What if God were fallible? What if there were an ambiguous loophole in
Christian doctrine that proved God to be less than the perfect being the
Bible tells us He is?
That is the question raised in “Dogma,” a new film that is receiving
high-levels of positive publicity — from Larry King to Newsweek to Rolling
Stone. While, the Bible — in Psalm 19:7 — tells us, “The law of the Lord
is perfect, converting the soul: the testimony of the Lord is sure, making
wise the simple,” the message of Dogma is that God is a silly creature who
suffers from human flaws (and an addiction to skeeball, no less).
While the film’s director/producer Kevin Smith and many Hollywood critics
are hailing the film as faith-affirming, the truth is that this is a
blasphemous movie that scorns true people of faith and tragically limits the
sovereignty and supremacy of Almighty God.
In the film, the alleged last scion of Joseph and Mary is a
faith-doubting woman who works in a Planned Parenthood abortion clinic. She
is contacted by the alleged “voice of God” and is instructed to go on a
pilgrimage to prevent two expelled angels from re-entering heaven through a
“loophole” in biblical doctrine — because by doing so, they would prove God
to be fallible.
On her journey, the woman meets a cast of characters that includes a
heavenly “muse” (who is also a stripper), a foul-mouthed “13th apostle,” a
demon made of human excrement, two sex-obsessed “prophets,” a female God,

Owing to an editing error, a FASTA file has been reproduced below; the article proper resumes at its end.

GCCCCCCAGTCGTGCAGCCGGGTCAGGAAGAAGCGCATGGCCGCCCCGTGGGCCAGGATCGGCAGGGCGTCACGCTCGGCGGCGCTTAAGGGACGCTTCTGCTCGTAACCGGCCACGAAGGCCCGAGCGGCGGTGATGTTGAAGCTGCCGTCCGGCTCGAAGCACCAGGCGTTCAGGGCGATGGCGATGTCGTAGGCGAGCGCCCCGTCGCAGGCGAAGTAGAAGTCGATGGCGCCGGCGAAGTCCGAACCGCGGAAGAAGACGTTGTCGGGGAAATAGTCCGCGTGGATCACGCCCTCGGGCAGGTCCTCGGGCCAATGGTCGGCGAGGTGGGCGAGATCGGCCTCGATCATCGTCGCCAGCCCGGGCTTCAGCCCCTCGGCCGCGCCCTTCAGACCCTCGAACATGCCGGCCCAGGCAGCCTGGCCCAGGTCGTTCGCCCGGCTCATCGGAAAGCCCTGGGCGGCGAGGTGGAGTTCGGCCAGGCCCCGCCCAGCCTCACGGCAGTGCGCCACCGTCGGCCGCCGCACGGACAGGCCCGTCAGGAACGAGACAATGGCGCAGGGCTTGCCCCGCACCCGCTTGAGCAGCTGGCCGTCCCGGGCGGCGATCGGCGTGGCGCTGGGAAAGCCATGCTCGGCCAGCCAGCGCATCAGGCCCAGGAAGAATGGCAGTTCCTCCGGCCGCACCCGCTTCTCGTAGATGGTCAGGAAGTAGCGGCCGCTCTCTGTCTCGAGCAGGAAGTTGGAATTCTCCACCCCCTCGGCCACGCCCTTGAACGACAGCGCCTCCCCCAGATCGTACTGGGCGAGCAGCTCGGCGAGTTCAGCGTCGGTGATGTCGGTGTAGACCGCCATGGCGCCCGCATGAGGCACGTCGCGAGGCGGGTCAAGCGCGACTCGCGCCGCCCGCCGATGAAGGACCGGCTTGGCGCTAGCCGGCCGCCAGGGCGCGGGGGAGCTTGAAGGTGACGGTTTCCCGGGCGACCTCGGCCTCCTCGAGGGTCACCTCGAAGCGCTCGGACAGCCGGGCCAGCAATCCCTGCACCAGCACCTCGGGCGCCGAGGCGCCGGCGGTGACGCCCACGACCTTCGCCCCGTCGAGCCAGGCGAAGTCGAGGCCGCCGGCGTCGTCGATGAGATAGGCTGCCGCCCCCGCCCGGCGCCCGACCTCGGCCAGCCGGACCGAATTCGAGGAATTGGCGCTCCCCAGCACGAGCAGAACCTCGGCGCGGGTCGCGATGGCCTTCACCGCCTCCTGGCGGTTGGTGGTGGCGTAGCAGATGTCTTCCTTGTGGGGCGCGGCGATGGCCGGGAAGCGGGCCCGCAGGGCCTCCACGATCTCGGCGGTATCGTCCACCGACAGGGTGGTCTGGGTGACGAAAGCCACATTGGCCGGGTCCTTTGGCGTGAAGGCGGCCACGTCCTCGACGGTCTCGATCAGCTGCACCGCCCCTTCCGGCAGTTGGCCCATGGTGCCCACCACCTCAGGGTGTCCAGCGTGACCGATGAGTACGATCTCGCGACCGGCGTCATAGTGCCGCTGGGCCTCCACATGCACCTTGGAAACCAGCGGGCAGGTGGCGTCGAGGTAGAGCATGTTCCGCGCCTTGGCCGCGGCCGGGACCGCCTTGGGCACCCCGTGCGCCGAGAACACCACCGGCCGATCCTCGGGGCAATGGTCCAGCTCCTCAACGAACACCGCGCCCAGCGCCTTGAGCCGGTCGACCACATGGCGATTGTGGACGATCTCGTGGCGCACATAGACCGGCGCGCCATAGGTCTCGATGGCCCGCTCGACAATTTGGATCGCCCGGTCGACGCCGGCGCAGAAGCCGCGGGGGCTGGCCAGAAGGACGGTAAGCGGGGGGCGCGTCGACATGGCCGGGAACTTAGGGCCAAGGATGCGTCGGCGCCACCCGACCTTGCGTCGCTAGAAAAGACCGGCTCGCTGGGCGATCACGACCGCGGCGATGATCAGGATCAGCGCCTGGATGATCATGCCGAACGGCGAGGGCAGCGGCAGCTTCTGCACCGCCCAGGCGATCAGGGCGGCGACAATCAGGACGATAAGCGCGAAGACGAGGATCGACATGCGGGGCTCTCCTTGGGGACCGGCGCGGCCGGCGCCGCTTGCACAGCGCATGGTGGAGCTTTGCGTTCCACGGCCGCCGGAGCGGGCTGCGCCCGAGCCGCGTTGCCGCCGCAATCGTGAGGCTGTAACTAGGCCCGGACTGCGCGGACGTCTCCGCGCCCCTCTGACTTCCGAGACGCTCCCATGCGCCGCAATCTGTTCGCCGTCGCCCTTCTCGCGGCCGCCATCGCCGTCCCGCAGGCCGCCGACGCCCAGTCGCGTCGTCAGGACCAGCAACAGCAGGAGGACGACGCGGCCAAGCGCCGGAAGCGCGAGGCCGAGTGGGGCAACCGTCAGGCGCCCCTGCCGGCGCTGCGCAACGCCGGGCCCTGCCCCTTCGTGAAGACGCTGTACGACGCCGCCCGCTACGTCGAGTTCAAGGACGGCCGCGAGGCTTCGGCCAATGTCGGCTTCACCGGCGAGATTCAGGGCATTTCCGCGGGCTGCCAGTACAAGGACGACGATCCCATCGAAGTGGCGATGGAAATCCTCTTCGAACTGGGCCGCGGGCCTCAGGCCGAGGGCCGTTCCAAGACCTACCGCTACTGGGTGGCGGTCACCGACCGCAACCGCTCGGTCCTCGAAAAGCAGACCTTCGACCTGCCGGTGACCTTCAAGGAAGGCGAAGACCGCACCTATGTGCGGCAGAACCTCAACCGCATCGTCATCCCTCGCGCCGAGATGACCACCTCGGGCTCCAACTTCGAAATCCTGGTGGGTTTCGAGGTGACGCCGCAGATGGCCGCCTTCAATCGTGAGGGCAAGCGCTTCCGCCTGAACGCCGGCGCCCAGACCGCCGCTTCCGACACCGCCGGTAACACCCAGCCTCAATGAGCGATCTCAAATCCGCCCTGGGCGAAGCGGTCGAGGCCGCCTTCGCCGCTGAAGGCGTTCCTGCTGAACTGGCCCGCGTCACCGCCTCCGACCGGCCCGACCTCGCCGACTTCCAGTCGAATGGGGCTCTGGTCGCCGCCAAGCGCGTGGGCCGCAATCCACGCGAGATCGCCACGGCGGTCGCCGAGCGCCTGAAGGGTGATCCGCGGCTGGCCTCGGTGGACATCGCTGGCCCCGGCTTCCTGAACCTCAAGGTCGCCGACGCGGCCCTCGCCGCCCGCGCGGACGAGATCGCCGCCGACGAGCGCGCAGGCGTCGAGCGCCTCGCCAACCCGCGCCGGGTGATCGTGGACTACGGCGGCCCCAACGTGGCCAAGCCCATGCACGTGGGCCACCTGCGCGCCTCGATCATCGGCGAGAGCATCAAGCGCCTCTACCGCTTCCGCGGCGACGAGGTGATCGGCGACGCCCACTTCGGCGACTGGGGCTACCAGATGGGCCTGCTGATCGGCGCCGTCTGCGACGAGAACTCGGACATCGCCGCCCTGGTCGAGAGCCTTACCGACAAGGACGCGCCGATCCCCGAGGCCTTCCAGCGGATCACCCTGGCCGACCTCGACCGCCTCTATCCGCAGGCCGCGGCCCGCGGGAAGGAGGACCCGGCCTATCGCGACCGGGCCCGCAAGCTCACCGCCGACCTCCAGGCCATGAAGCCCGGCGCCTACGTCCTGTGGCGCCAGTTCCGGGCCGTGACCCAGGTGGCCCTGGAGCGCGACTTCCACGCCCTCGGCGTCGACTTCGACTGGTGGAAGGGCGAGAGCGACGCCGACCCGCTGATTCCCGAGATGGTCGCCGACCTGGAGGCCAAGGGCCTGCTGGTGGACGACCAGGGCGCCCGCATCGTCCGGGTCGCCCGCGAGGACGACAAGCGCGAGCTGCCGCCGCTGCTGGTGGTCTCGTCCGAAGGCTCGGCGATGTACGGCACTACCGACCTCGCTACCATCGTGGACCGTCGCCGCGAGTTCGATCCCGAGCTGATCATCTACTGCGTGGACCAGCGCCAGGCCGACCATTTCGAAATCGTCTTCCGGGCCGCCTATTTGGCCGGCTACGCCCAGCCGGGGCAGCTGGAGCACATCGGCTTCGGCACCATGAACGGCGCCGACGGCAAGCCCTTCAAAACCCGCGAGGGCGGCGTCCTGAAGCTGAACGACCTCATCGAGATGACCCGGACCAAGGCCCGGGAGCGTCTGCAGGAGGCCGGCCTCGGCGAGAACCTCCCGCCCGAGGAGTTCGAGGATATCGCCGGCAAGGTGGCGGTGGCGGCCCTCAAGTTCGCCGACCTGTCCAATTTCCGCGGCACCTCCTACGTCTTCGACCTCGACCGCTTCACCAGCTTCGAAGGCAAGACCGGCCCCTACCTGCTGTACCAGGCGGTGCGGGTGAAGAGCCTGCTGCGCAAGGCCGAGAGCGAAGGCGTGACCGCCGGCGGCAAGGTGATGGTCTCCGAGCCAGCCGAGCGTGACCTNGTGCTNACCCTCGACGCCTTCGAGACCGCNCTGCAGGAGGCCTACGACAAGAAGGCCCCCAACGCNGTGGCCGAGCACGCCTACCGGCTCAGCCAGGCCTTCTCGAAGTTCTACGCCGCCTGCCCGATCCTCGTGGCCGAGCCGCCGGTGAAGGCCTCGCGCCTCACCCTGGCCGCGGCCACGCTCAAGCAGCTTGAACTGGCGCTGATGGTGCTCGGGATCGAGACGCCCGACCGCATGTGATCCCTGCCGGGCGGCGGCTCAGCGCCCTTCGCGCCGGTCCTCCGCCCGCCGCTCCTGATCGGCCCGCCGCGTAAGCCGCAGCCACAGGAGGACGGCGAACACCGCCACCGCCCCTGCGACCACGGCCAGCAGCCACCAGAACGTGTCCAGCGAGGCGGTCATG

and a blasphemous cardinal who creates what he calls, “The Buddy Christ,”
because he believes the image of Jesus on the cross is too spooky.
Meanwhile, the two angels habitually toy with people of faith. In an
introductory scene, one of the angels persuades a nun to flee the church in
favor of the pleasures of a man — or woman.
Amazingly, Kevin Smith says this chaotic mess is a faith-affirming
message. However, what the movie accomplishes is the further wounding of the
gospel and the ongoing denigration of fervent faith. The ultimate message of
this film appears to be that there is nothing truly worthy of impassioned
faith. This is ambiguity depicted as conviction.
Therefore, I honestly don’t understand how Smith can say the movie
verifies personal faith. At movie’s end, the central character continues to
doubt her own faith. Furthermore, the “muse” character clouds the question
of faith by stating that it doesn’t matter what one believes — just as long
as one has faith.
As my National Liberty Journal editor J.M. Smith wrote in the December
issue, “That’s not faith, of course. It’s folly.”
I believe Kevin Smith truly wants to believe in the God of the Bible.
I’ve seen him on television interviews discussing how he frequently attends
church. But it appears that he has become world-weary and cynical in this
age of moral ambiguity. Sadly, many people today allow the dilemmas of the
world to affect their faith in the flawless God.
The answer to this crisis of faith is found in 2 Corinthians 5:7, which
tells us, “For we walk by faith, not by sight.” Faith, as I have learned
over and over during my life, is reliant on our utter spiritual dependence
on the omnipotent Christ. We must live with the innocent confidence of
children in order for our faith to fully blossom.
In that innocent faith, we therefore discover true freedom and
Time magazine recently called Smith’s movie “a tortured testament from a
true believer.” However, Time never stated what it is that Smith actually
I think the point is that, in modern-day Hollywood, it doesn’t really
And that is truly a tragedy.